A few weeks ago, Viking Children's Books sent me a copy of the new young adult novel The Edge of Nowhere by Elizabeth George. (It came out in hardcover September 4.) Because my company doesn't cover young adult novels, I decided to read the book on my own and review it here. I also wanted to see what it was about and if it would be appropriate for the middle school book club my husband and I run every summer.
In The Edge of Nowhere, we meet Becca King. Except, her name isn't really Becca King. Becca and her mother had to change their names and go on the run because they knew some disturbing details about Becca's stepfather. Details that could put Becca and her mother in danger.
You see, Becca can hear people's thoughts, and she heard a terrible thought coming from her stepfather. So Becca and her mother, Laurel, leave California and make their way to Washington. Laurel sends Becca to stay with a family friend on Whidbey Island while Laurel goes to Canada and tries to find a job and get settled. Once that happens, Laurel will come back for Becca.
But the plan hits a snag, and soon Becca finds herself alone and depending on the kindness of strangers. She meets Seth, a high school drop-out who is a talented guitarist; Hayley, Seth's ex-girlfriend who is dealing with issues at home; Debbie, a recovering alcoholic who can't get past the death of her daughter; Derric, a handsome athlete who was adopted from Africa; Jenn, who hates Becca from the first time they meet; and Diana, the one person whose thoughts Becca cannot read. Not long after Becca arrives on Whidbey Island, an accident occurs in the woods, and it seems as though everyone has something to hide.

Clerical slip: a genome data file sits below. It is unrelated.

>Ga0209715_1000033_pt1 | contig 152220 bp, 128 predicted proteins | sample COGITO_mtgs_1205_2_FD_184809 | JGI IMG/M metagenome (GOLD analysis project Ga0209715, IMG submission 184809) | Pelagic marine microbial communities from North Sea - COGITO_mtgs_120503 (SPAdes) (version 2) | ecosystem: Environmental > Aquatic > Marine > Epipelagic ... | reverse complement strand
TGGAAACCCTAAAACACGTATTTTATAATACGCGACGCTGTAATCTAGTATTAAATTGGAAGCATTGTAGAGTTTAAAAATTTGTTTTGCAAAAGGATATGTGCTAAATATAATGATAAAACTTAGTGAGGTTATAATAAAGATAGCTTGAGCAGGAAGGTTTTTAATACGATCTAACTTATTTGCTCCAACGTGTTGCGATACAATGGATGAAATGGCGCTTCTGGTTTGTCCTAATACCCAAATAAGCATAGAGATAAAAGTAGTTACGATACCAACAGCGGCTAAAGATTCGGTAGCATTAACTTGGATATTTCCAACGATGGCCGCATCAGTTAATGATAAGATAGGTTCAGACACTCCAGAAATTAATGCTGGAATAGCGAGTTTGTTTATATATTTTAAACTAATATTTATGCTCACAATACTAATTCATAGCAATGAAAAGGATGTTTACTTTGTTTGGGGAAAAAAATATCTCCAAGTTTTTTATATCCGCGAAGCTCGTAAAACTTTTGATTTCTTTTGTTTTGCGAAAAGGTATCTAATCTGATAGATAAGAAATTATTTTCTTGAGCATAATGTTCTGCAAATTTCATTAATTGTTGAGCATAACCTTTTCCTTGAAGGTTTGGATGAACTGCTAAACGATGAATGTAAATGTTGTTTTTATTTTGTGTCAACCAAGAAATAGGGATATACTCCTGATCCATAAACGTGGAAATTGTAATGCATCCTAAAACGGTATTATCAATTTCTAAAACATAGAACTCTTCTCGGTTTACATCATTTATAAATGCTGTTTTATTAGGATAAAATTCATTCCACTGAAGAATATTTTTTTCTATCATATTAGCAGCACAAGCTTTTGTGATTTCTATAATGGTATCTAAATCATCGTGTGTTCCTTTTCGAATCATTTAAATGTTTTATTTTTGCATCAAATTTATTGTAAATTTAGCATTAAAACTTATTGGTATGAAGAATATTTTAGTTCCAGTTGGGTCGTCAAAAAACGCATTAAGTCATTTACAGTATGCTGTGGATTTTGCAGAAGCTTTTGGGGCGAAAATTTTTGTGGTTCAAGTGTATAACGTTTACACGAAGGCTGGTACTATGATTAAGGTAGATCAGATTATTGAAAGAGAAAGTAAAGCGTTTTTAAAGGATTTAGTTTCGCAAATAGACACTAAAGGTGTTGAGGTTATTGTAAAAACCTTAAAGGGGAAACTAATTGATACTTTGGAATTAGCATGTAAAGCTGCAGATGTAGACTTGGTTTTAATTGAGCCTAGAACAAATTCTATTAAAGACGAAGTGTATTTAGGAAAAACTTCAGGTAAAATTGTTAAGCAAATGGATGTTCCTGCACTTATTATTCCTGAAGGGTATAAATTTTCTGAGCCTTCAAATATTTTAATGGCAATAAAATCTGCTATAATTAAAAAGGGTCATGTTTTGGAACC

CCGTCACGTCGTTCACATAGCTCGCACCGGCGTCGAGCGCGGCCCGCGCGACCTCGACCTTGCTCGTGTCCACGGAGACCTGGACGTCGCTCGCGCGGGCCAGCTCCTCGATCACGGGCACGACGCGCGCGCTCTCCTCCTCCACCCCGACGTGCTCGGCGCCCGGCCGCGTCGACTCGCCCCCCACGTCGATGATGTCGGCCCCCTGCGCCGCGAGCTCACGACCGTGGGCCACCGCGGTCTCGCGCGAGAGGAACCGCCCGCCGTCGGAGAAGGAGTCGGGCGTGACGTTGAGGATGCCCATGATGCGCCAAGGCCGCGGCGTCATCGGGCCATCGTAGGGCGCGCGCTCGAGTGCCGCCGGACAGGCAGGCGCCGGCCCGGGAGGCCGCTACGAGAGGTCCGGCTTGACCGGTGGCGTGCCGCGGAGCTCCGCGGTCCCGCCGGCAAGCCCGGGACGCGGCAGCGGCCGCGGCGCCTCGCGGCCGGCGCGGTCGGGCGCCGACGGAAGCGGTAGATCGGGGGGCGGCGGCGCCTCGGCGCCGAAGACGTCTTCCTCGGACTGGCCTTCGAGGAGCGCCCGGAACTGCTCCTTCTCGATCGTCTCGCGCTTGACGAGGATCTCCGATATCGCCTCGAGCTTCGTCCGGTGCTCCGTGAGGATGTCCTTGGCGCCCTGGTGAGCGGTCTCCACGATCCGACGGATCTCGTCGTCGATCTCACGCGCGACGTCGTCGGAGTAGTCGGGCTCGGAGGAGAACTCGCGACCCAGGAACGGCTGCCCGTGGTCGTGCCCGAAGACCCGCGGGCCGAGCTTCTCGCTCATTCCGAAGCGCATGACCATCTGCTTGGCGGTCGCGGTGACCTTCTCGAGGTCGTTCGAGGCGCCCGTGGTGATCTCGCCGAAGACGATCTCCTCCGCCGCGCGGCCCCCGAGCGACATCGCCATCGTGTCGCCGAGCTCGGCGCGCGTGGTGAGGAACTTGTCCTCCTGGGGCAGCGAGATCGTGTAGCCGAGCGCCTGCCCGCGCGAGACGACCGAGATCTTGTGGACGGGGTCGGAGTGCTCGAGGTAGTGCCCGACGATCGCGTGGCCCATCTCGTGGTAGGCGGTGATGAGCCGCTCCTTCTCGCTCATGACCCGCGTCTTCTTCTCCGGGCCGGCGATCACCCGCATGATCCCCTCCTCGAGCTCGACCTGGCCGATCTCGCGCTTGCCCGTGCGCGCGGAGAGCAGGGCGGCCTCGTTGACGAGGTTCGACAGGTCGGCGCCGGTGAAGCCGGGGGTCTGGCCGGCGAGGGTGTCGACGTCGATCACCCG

The book is told through third-person POV, but the "main" character changes from chapter to chapter. While the first part of the book focuses exclusively on Becca, once you reach the second part, the chapters switch between Becca, Seth, and Hayley. Seth and Hayley's stories serve as sub-plots and sort of have something to do with the main plot.
The Edge of Nowhere kind of gets you thinking about jumping to conclusions and judging people based on their appearance. That sort of thing happens a lot in this book. It's also a fairly thrilling mystery story as Becca tries to figure out what really happened in the woods while also keeping her real identity a secret from her newfound friends.
The book is kind of long—400+ pages. I would love to read it for the middle school book club, but I'm not sure how well the kids will handle such a long book. It is geared toward ages 12 and up, but we usually read shorter books for the book club. Perhaps we'll have to discuss this book over two sessions. The kids can read the first half of the book for the first session and the second half for the second session. I've already come up with some discussion questions and an activity. Go me!